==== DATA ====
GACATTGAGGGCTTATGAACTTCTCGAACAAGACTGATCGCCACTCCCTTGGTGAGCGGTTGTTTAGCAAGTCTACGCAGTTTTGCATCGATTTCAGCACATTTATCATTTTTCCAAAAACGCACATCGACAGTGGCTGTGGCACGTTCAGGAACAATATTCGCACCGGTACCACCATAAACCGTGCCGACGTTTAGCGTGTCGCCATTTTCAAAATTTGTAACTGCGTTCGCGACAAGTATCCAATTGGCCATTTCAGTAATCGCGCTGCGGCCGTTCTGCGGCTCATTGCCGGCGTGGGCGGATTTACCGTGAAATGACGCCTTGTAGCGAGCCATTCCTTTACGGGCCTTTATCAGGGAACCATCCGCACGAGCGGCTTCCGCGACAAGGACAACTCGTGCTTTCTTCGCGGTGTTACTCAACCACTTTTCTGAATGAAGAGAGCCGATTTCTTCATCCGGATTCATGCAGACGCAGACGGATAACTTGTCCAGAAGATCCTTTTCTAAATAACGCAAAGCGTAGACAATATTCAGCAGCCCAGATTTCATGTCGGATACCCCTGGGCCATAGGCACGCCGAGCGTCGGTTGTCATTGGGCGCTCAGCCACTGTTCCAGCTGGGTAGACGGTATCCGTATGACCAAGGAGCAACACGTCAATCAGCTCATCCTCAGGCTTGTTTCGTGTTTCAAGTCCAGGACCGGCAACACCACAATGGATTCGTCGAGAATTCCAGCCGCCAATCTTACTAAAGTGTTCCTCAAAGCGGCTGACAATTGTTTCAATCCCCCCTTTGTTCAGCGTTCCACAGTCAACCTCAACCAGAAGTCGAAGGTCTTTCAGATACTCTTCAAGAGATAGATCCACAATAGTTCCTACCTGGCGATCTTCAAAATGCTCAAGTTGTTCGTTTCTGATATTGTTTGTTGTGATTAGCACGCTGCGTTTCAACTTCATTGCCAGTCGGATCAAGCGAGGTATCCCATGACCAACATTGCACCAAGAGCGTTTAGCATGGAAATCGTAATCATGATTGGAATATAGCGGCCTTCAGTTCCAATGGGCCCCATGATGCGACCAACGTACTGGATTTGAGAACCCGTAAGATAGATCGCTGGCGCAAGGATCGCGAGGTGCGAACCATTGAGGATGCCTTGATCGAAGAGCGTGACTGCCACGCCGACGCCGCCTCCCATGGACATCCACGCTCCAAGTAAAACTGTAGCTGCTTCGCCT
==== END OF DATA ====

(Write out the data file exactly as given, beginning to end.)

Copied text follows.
GACATTGAGGGCTTATGAACTTCTCGAACAAGACTGATCGCCACTCCCTTGGTGAGCGGTTGTTTAGCAAGTCTACGCAGTTTTGCATCGATTTCAGCACATTTATCATTTTTCCAAAAACGCACATCGACAGTGGCTGTGGCACGTTCAGGAACAATATTCGCACCGGTACCACCATAAACCGTGCCGACGTTTAGCGTGTCGCCATTTTCAAAATTTGTAACTGCGTTCGCGACAAGTATCCAATTGGCCATTTCAGTAATCGCGCTGCGGCCGTTCTGCGGCTCATTGCCGGCGTGGGCGGATTTACCGTGAAATGACGCCTTGTAGCGAGCCATTCCTTTACGGGCCTTTATCAGGGAACCATCCGCACGAGCGGCTTCCGCGACAAGGACAACTCGTGCTTTCTTCGCGGTGTTACTCAACCACTTTTCTGAATGAAGAGAGCCGATTTCTTCATCCGGATTCATGCAGACGCAGACGGATAACTTGTCCAGAAGATCCTTTTCTAAATAACGCAAAGCGTAGACAATATTCAGCAGCCCAGATTTCATGTCGGATACCCCTGGGCCATAGGCACGCCGAGCGTCGGTTGTCATTGGGCGCTCAGCCACTGTTCCAGCTGGGTAGACGGTATCCGTATGACCAAGGAGCAACACGTCAATCAGCTCATCCTCAGGCTTGTTTCGTGTTTCAAGTCCAGGACCGGCAACACCACAATGGATTCGTCGAGAATTCCAGCCGCCAATCTTACTAAAGTGTTCCTCAAAGCGGCTGACAATTGTTTCAATCCCCCCTTTGTTCAGCGTTCCACAGTCAACCTCAACCAGAAGTCGAAGGTCTTTCAGATACTCTTCAAGAGATAGATCCACAATAGTTCCTACCTGGCGATCTTCAAAATGCTCAAGTTGTTCGTTTCTGATATTGTTTGTTGTGATTAGCACGCTGCGTTTCAACTTCATTGCCAGTCGGATCAAGCGAGGTATCCCATGACCAACATTGCACCAAGAGCGTTTAGCATGGAAATCGTAATCATGATTGGAATATAGCGGCCTTCAGTTCCAATGGGCCCCATGATGCGACCAACGTACTGGATTTGAGAACCCGTAAGATAGATCGCTGGCGCAAGGATCGCGAGGTGCGAACCATTGAGGATGCCTTGATCGAAGAGCGTGACTGCCACGCCGACGCCGCCTCCCATGGACATCCACGCTCCAAGTAAAACTGTAGCTGCTTCGCCT